Canadian rapper Classified releases powerful #MMIW video titled ‘Powerless’

Classified raps about young indigenous women who suffer at the hands of men in authority, particularly religious leaders

Vincent Schilling

Indian Country Today

Classified is an award-winning hip hop artist from Nova Scotia that has recently dropped his latest song and video titled ‘powerless’ based on the plight of sexual abuse and Missing and Murdered Indigenous Women, MMIW.

In the video, Classified raps that he is part-Native and speaks about young indigenous women who suffer at the hands of men in authority, particularly leaders in the religious world.

In the first verse, Classified speaks to this abuse:

She wonders why nobody hears her cry

The footsteps in the hallway have her terrified

Scared as she looks into his staring eyes

He crawls into her bed and she just lays there, almost paralyzed

Feelin' powerless

She feels so powerless

She closed her eyes and hides under the covers

As her father tried to touch her

He took advantage of her, took all her innocence from her

She tried to explain to mother, but she said she don't believe it

Nobody wanna talk about it

'Cause this don't happen to good people

This don't happen to good people

At the age of 17, she finally went to the police

Charged him for the crimes he did

And finally took him off the streets

Then at the trial, she had to relive it all again

Understand, explaining how this man took her life within

Abused for 9 years, he got 4 months in the bin

She got a life-long sentence, he got slap on the wrist

It happens all too much, but too many keep it 'hush-hush'

How these kids suppose to trust us?

Man, don't let em feel powerless

Classified then goes on to explain his Native connection in the song stating, “My grandmother was part-white and part-Native.”

Shout out where my birthplace is, and to the First Nations

And to the people making the best out of the worst cases

Too many unanswered questions and open murder cases

Without a voice how are we supposed to encourage changes?

My grandmother was part-white and part-Native

In fact, my high school was part-white and part-Native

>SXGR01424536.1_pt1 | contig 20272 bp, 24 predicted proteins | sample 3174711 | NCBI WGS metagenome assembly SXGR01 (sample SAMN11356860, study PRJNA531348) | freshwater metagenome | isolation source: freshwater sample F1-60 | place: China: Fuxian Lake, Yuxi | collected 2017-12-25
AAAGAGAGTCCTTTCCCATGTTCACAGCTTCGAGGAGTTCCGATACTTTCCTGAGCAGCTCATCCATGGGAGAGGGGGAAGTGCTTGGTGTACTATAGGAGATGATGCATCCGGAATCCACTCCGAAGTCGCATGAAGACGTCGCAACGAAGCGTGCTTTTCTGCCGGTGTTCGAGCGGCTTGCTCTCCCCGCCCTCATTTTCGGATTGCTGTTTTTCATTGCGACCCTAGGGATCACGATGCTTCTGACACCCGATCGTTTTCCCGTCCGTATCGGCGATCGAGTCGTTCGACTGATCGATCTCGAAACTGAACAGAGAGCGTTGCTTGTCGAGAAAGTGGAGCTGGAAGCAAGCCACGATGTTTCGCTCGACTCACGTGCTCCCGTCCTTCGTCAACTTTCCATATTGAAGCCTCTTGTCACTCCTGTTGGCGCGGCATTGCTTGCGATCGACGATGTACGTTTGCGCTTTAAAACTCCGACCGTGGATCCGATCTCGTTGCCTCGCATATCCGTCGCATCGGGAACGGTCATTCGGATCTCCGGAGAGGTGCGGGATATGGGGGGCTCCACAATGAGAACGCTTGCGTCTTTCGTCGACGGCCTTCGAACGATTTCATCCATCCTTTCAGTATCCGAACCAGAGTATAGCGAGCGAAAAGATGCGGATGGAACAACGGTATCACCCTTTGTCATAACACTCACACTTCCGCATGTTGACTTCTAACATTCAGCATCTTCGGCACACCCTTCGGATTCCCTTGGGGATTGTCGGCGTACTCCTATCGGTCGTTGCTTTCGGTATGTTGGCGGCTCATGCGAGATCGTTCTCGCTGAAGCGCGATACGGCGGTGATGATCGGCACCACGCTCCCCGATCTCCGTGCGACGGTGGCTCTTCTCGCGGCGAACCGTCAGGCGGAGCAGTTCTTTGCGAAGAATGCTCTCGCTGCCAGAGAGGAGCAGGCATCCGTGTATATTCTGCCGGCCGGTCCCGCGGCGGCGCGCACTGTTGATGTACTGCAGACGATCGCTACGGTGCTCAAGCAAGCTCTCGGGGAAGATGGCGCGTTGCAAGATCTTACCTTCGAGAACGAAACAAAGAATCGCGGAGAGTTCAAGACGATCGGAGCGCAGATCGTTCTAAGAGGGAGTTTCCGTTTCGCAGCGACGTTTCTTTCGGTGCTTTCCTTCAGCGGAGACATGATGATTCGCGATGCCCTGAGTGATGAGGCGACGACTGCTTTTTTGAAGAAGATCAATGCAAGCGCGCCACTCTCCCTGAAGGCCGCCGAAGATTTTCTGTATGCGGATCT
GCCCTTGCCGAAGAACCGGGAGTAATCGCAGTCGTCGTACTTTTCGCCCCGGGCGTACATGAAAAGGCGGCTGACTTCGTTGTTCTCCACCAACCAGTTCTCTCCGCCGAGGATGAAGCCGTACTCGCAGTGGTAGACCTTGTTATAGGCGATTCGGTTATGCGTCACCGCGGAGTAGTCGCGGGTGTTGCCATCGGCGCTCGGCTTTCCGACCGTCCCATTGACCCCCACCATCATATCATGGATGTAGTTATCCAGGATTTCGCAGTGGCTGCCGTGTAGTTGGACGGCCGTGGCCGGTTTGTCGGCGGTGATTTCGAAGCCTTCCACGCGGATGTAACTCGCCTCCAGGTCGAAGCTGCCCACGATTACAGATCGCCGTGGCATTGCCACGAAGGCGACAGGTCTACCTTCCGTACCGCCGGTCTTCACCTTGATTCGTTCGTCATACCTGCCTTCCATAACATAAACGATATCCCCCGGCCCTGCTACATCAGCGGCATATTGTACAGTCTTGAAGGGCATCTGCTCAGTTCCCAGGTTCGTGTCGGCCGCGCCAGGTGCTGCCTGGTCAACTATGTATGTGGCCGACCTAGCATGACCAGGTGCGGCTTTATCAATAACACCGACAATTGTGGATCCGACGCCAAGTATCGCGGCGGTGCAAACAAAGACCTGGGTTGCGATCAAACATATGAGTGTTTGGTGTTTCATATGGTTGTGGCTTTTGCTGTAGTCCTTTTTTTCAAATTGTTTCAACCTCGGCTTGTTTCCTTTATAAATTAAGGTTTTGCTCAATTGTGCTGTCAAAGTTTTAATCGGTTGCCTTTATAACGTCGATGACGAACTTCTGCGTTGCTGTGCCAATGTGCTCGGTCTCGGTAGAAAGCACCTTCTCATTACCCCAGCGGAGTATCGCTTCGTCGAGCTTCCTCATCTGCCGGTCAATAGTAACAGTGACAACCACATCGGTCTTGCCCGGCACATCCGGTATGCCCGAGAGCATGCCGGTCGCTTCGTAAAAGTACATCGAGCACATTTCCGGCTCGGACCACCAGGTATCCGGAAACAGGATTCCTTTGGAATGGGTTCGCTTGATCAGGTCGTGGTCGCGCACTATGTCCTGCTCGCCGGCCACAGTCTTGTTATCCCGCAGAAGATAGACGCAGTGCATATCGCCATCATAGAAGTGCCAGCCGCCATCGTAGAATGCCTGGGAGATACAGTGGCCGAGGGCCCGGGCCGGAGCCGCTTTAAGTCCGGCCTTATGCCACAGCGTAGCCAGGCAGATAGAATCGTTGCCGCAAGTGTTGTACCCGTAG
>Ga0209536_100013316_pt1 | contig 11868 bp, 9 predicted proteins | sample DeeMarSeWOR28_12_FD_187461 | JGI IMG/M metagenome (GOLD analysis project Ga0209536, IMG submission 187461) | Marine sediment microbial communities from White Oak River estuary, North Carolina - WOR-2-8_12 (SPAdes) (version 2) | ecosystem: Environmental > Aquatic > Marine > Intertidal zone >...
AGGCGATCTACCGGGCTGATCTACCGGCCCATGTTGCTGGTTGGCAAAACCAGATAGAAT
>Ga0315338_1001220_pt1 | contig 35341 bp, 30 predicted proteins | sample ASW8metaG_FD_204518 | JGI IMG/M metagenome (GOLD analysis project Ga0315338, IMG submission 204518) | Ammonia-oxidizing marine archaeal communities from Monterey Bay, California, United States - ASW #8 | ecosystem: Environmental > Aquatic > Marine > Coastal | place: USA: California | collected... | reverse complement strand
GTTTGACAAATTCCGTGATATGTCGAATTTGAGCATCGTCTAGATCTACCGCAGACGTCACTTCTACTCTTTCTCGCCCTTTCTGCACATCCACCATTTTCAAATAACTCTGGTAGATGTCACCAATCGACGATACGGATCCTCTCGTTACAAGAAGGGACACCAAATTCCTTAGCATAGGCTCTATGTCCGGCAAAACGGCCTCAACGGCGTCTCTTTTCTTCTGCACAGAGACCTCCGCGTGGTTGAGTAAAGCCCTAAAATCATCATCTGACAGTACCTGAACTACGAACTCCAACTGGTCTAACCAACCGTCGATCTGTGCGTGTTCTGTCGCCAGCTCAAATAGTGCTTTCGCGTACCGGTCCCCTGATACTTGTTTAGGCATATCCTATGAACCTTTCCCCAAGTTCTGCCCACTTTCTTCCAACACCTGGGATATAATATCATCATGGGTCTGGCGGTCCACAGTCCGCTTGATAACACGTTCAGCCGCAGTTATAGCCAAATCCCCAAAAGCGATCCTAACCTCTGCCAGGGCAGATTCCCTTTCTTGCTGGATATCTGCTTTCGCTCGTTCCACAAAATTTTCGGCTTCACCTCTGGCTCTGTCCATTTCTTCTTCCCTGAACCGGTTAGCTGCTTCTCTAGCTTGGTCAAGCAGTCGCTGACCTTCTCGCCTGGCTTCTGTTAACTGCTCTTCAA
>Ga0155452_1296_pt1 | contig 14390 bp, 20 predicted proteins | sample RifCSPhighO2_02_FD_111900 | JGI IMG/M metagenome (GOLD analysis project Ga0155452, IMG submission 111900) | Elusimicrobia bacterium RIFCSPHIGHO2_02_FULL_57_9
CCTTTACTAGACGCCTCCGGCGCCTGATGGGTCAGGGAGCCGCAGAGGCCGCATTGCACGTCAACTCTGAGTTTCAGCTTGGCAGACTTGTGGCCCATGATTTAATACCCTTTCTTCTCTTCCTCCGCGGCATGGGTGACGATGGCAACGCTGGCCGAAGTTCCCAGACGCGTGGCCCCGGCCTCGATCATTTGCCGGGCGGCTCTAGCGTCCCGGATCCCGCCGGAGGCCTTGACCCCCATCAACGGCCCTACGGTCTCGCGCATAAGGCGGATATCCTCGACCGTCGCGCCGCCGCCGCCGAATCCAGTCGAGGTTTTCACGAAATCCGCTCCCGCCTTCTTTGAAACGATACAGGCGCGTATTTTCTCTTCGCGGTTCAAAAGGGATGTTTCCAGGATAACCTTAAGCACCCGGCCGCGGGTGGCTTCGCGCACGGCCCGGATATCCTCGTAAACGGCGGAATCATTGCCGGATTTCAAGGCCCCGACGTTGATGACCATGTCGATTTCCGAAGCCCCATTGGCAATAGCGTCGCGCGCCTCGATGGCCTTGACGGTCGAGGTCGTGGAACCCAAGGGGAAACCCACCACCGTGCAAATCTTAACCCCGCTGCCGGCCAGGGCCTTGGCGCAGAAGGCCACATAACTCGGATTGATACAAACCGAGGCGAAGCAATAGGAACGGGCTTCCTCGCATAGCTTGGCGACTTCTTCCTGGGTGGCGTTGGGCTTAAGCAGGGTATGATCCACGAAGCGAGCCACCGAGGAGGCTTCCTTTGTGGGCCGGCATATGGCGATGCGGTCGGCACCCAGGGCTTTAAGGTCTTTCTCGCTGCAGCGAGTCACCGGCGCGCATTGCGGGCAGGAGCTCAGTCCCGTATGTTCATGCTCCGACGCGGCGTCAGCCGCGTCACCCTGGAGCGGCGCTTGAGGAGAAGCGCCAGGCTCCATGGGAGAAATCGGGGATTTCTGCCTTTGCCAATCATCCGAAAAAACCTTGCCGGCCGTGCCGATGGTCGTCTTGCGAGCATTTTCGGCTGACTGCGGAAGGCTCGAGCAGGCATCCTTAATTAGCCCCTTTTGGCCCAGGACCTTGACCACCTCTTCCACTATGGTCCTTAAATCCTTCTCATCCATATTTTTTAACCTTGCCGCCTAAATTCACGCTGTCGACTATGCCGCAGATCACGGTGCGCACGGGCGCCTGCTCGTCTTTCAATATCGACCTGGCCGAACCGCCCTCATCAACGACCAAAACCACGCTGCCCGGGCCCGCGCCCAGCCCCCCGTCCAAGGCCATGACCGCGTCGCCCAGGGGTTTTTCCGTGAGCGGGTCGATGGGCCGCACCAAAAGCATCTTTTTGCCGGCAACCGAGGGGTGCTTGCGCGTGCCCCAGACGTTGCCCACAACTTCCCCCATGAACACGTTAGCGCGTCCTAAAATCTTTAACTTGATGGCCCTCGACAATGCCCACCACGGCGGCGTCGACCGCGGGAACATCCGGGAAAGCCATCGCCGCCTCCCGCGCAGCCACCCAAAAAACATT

Personally connected, I've met people who've been affected

They've been asking for some help, but they been continually neglected

How many more of these indigenous women have to go missing

Before somebody will listen? Huh?

We need to change the conditions, maybe it's blatant racism

Maybe there's hate in the system, but we gotta fix it

Cause the people feel powerless

And the mothers feel powerless

And the fathers feel powerless

In addition to the powerful lyrics, Classified teamed up with First Nations female dancers from the Mi'kmaq community. The dancers are silent in contrast to the song who move in unison in a forest adorned with red dresses in tribute to Missing and Murdered Indigenous Women.

Among the dancers were three young indigenous girls, Eleven-year-old Summer Sylliboy, her best friend and cousin, Jaici Syliboy, 11, and Lesha Tabor.

In the video, Summer Syliboy danced and told the CBC that she thought about her cousin, Tanya Brooks. Brooks was from Millbrook First Nation and was found murdered outside a Halifax school in 2009. Her case is featured in the video.

In addition to images of Tanya Brooks, other images of MMIW are shown as signs held by their family members.

In a recent interview on CBC, Luke Boyd — who's known as Classified — said he was nervous about writing a song with a painful message.

Classified said the video, produced with Grammy-nominated director Andy Hines, "is the kind of stuff that makes a difference."

"It might sound corny but I feel like I'm doing something right," he said.

In addition to the original version, Classified also released an acoustic version of the song to benefit the SeaStar Child and Youth Advocacy Centre.

The goal of SeaStar is to decrease trauma and improve outcomes for children.

“We see the impact that SeaStar has for children and families every day. Together, we can make sure that no child feels ‘powerless’ because of what has happened to them” said Dr. Amy Ornstein, medical director of the IWK’s Suspected Trauma and Abuse Response Team, in a news release.

Follow Indian Country Today’s associate editor and senior correspondent, Vincent Schilling (Akwesasne Mohawk) on Twitter - @VinceSchilling

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